Bee Low bowl barrow


Heritage Category:
Scheduled Monument
List Entry Number:
Date first listed:
Date of most recent amendment:


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The building or site itself may lie within the boundary of more than one authority.

Derbyshire Dales (District Authority)
National Park:
National Grid Reference:
SK 19160 64735

Reasons for Designation

Bowl barrows, the most numerous form of round barrow, are funerary monuments dating from the Late Neolithic period to the Late Bronze Age, with most examples belonging to the period 2400-1500 BC. They were constructed as earthen or rubble mounds, sometimes ditched, which covered single or multiple burials. They occur either in isolation or grouped as cemeteries and often acted as a focus for burials in later periods. Often superficially similar, although differing widely in size, they exhibit regional variations in form and a diversity of burial practices. There are over 10,000 surviving bowl barrows recorded nationally (many more have already been destroyed), occurring across most of lowland Britain. Often occupying prominent locations, they are a major historic element in the modern landscape and their considerable variation of form and longevity as a monument type provide important information on the diversity of beliefs and social organisations amongst early prehistoric communities. They are particularly representative of their period and a substantial proportion of surviving examples are considered worthy of protection.

Although Bee Low bowl barrow has been disturbed by excavation, further significant archaeological remains will survive in the unexcavated areas of the monument and on the old land surface underneath.


Bee Low bowl barrow is a roughly circular barrow situated in the central uplands of the limestone plateau of Derbyshire. The monument includes a 1.5m high mound with a diameter of 16m. Partial excavations carried out by Thomas Bateman in 1843 and 1851, and by Marsden in the late 1960s, have revealed the remains of eleven human burials of adults and children, most of which were crouched inhumations but some of which were cremations. The primary burial was a cremation laid on a flat stone at the centre of the mound adjacent to a barbed and tanged flint arrowhead. Several of the secondary burials were laid in rock-cut graves or cists formed of limestone slabs, one of which was covered by a paved chert ceiling. In addition to the crouched skeleton, the latter grave contained a flint knife and a decorated clay drinking vessel. This and other similar vessels assign the barrow to the Beaker period or Early Bronze Age, and this date is supported by other Bronze Age artefacts which, in addition to flint implements, include a number of Bronze pins. Also found, on the old land surface beneath the barrow, was a Neolithic polished stone axe and a pointed arrowhead of a similar date. These earlier artefacts are likely to be residual remains contained in the material used to build the barrow. The boundary walls and fencing crossing the edges of the monument are excluded from the scheduling although the ground underneath these features is included.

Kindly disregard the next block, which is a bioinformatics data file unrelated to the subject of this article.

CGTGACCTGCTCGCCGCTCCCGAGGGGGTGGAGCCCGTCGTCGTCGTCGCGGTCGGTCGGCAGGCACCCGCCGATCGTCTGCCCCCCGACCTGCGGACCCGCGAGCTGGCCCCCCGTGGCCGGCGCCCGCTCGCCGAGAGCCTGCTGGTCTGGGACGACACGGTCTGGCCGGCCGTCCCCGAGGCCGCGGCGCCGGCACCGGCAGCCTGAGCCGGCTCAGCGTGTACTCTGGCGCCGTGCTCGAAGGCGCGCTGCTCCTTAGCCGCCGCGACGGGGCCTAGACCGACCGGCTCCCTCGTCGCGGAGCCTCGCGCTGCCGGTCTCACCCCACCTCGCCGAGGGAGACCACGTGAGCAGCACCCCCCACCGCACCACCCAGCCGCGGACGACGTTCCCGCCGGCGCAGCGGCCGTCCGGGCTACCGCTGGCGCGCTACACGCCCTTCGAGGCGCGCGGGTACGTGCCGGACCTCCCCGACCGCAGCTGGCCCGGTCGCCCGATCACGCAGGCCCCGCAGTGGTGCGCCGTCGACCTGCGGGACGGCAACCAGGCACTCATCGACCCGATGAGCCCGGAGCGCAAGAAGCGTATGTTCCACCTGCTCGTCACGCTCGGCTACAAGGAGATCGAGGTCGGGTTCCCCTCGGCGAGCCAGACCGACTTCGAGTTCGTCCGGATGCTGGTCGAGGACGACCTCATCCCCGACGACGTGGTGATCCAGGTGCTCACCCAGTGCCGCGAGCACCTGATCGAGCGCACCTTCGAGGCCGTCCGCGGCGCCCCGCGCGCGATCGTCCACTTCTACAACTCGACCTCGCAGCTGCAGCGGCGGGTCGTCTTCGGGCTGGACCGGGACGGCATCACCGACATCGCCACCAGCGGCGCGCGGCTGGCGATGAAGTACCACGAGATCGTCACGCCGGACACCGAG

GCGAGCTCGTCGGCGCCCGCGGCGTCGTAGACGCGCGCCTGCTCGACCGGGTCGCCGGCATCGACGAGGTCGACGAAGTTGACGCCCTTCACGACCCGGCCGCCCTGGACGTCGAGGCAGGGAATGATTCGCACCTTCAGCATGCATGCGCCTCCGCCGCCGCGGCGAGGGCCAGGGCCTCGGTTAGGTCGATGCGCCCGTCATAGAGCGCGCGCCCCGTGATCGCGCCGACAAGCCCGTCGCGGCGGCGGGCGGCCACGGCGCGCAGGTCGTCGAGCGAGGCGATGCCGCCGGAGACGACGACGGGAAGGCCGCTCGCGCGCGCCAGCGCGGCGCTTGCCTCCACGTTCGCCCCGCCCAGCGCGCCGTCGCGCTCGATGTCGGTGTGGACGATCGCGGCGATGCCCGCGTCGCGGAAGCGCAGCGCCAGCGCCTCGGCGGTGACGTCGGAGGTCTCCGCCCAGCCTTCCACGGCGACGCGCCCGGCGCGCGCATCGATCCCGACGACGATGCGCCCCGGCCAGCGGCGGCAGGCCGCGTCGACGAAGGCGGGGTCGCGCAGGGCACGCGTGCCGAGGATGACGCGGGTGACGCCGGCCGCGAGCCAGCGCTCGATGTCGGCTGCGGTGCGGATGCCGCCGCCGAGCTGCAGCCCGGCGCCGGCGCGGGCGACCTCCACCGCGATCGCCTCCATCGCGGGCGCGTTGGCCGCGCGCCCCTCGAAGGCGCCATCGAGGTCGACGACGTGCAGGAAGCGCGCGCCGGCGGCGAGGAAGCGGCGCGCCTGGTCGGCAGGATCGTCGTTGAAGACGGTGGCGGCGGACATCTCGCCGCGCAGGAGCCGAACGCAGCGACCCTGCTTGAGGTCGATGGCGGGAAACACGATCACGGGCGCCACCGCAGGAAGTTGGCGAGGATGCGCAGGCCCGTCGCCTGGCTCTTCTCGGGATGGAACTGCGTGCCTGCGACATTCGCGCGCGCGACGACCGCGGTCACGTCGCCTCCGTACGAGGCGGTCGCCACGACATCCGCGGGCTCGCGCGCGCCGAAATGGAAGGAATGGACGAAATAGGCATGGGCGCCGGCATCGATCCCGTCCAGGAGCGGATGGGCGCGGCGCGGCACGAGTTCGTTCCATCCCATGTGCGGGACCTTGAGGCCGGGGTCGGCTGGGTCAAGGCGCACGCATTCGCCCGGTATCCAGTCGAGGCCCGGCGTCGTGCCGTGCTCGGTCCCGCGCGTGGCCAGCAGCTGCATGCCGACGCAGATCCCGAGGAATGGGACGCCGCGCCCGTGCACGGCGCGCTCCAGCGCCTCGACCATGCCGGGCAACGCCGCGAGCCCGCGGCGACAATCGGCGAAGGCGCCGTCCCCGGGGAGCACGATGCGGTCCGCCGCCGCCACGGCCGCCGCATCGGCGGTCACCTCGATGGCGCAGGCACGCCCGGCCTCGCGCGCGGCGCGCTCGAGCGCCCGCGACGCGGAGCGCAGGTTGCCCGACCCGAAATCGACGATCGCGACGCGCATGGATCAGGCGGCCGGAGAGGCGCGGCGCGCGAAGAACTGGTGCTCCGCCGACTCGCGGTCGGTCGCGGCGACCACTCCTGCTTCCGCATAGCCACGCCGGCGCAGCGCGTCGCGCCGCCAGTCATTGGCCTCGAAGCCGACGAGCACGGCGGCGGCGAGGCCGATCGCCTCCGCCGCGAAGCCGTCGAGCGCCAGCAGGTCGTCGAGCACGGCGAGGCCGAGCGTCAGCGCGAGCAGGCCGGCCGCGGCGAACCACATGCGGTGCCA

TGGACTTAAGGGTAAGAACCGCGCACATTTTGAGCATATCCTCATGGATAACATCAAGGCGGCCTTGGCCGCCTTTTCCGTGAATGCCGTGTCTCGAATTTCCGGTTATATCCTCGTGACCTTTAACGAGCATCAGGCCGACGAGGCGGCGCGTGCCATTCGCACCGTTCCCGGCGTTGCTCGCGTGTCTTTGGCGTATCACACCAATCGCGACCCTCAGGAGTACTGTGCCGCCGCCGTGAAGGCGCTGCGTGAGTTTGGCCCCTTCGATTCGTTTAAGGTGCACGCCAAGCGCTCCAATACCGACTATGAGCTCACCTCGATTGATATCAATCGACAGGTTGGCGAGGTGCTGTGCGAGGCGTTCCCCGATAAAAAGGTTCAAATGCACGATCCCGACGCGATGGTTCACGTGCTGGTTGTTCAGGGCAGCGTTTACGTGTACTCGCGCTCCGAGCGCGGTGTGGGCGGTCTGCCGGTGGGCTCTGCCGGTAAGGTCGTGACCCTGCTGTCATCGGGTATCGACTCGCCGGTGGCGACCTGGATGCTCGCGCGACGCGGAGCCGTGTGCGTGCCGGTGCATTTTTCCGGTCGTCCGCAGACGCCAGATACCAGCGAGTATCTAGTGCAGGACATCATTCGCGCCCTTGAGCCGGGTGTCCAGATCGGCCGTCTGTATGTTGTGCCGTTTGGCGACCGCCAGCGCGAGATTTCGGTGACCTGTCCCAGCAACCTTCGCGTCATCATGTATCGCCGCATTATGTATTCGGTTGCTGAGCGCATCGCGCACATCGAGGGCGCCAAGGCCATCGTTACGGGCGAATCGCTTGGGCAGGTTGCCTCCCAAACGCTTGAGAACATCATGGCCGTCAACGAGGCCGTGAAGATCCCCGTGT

MAP EXTRACT The site of the monument is shown on the attached map extract. It includes a 2 metre boundary around the archaeological features, considered to be essential for the monument's support and preservation.


The contents of this record have been generated from a legacy data system.

Legacy System number:
Legacy System:


Books and journals
Abercromby, J, Bronze Age Pottery of the British Isles, (1912), 56,88
Barnatt, J, The Peak District Barrow Survey (1989), (1989)
Barnatt, J, The Peak District Barrow Survey (1989), (1989)
Bateman, T, Vestiges of the Antiquities of Derbyshire, (1849), 35
Bateman, T, Ten Years Diggings in Celtic and Saxon Grave-Hills, (1861), 71-4
Clarke, D L, The Beaker Pottery of Great Britain and Ireland, (1970), 383,478
Marsden, B M, The Burial Mounds of Derbyshire , (1977), 102
Marsden, B, 'Journal of Antiquaries' in The Excavation of the Bee Low Round Cairn, (1970)


This monument is scheduled under the Ancient Monuments and Archaeological Areas Act 1979 as amended as it appears to the Secretary of State to be of national importance. This entry is a copy, the original is held by the Department for Digital, Culture, Media and Sport.

End of official listing

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